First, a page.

Image: Joan Leandre, In the Name of Kernel!: Song of the Iron Bird (The Flight Recording Series) (video still), (2006 - 2008)
At times, identifying a group of artists' work under one broad umbrella can be homogenizing or even censorious as it pushes their practice into the preformed box of genre conventions and limited identifications. This has certainly been the case with so-called "feminist art," not lastly because the very notion of feminism has shifted over time, along with the concerns of contemporary women. Nonetheless, the moniker has been an important vehicle for a variety of voices, and like all social movements, feminism depends on the participation of a multitude to thrive. These are the tensions (and opportunities) that inform the organizational logic of "The Way That We Rhyme: Women, Art & Politics," an exhibition that will open at San Francisco's Yerba Buena Center for the Arts on March 29 and run until June 29. The show indeed includes a multitude of artists whose work ranges from live performance to DIY publications to street art to new media installations, thus testifying to the diversity of channels now used to address the issues faced by an equally diverse population that identify as women. These artists include Nao Bustamante, Vaginal Davis, Eve Fowler, MK Guth, Taraneh Hemami, Miranda July and Shauna McGarry, LTTR, Aleksandra Mir, Shinique Smith, subRosa, SWOON and Tennessee Jane Watson, The Counterfeit Crochet Project organized by Stephanie Syjuco, The Toxic Titties, and others. The explicit mandate of the exhibit is to present "the politically charged work of a new generation of women who use creativity as a form of empowerment and a means for making social change," and the ultimate argument is that "the way that we rhyme" is not only by raising hot topics, but by forming collaborations and coalition to swarm the root of these issues. This recalls the original definition of "radical," getting at the underlying fibers of ...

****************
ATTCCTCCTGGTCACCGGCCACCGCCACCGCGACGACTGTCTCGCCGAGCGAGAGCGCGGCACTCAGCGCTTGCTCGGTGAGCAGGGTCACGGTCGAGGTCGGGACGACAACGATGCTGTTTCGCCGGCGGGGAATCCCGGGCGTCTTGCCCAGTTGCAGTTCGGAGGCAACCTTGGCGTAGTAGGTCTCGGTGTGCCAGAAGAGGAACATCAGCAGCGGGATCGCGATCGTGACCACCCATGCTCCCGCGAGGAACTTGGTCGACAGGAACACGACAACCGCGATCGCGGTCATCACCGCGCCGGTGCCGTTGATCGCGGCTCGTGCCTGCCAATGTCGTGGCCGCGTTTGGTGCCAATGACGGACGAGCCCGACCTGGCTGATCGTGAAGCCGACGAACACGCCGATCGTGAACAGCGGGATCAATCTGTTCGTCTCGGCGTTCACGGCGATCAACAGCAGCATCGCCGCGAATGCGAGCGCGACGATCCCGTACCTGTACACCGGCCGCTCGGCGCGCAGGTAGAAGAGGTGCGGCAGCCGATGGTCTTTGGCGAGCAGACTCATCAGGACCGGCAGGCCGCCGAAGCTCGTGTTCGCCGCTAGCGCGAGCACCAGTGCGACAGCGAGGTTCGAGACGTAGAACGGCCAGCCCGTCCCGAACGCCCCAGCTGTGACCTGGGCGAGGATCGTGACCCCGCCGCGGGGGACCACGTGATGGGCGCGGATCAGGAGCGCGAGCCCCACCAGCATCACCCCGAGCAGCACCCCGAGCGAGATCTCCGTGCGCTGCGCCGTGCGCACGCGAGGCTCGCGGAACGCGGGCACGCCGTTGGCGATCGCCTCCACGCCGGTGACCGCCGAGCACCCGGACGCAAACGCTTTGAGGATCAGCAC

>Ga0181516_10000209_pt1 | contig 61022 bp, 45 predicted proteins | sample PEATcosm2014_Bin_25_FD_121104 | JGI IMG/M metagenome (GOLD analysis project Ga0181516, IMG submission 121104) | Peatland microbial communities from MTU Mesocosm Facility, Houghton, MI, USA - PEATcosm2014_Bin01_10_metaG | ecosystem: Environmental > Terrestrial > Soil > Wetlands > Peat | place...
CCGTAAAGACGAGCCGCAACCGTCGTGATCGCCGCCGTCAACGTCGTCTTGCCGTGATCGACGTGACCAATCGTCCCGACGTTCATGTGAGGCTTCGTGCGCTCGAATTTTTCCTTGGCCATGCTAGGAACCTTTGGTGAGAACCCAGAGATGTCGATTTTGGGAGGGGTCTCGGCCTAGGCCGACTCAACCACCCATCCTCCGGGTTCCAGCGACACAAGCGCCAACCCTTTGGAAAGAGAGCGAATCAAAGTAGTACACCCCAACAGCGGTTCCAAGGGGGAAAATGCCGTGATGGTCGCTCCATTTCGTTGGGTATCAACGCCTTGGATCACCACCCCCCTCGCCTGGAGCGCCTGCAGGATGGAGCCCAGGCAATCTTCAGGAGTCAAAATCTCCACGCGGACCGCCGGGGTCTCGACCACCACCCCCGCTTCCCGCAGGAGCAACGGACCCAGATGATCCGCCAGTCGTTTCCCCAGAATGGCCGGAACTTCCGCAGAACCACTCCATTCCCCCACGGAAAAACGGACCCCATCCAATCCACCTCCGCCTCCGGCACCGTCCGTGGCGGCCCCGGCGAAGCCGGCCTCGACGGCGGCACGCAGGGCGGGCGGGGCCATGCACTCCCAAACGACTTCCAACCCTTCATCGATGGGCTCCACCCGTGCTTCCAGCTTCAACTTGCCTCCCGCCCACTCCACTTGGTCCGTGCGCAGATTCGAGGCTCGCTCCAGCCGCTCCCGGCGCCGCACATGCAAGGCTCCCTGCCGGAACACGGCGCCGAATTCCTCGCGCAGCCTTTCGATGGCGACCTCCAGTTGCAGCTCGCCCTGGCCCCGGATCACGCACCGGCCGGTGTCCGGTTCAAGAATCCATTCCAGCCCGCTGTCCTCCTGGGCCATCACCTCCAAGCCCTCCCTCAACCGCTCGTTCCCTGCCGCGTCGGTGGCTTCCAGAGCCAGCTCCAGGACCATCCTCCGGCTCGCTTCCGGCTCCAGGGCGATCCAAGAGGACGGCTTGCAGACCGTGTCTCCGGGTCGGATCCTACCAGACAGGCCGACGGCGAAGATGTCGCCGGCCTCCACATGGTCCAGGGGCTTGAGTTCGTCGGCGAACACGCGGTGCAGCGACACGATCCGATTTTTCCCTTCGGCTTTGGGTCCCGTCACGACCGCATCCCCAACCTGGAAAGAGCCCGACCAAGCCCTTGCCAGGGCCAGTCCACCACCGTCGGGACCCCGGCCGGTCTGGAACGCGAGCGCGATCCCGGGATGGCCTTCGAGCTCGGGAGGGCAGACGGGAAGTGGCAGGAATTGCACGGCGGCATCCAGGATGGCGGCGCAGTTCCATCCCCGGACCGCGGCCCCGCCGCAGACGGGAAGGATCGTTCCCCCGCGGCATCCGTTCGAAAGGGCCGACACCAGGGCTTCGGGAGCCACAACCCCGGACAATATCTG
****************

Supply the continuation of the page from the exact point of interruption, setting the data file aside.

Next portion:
When the Atari video game Pong was released in 1972, it was instrumental in establishing what many today call computer culture, by virtue of its popularity and accessibility. The first product to find success as both an arcade game and a home console staple, it became a seemingly-ubiquitous touchstone for the members of a DIY generation empowered by play and home-hacking. In the 35 years since its release, the first generation video game has retained this mythos, even as technology has evolved around it. Lisbon-based artist André Gonçalves's new project, Pong--the analog arcade machine comments on the increased use of technology by artists seeking to address cultural or historical epochs, such as the one in which the original game participates. Gonçalves has created an installation that mimics the original arcade version of Pong, recreating it in analog form and giving it a live-action spin. Using a network of arduino processors, infra-red sensors, printer head guts, and a variety of other materials including some old-fashioned wood, the visual similarities are uncanny, even as they create an ironic "post-digital" tension between 1970s-era analog techniques and a markedly-digital icon to emerge from that era. However, the wit and finesse of Gonçalves's project lies in his use of hairdryer fans and a ping pong ball to carry out game action. What viewers actually see, when they look at his installation, is a real video-monitored, joystick-controlled table tennis game. Gonçalves is hardly the first artist to find inspiration in Pong, but he seems to be among the most successful at achieving the physical interaction and social fellowship originally intended by its creator, Nolan Bushnell. On that note, the game was meant to be played and Gonçalves's prototype will be presented March 28th at the Lisbon chapter of ...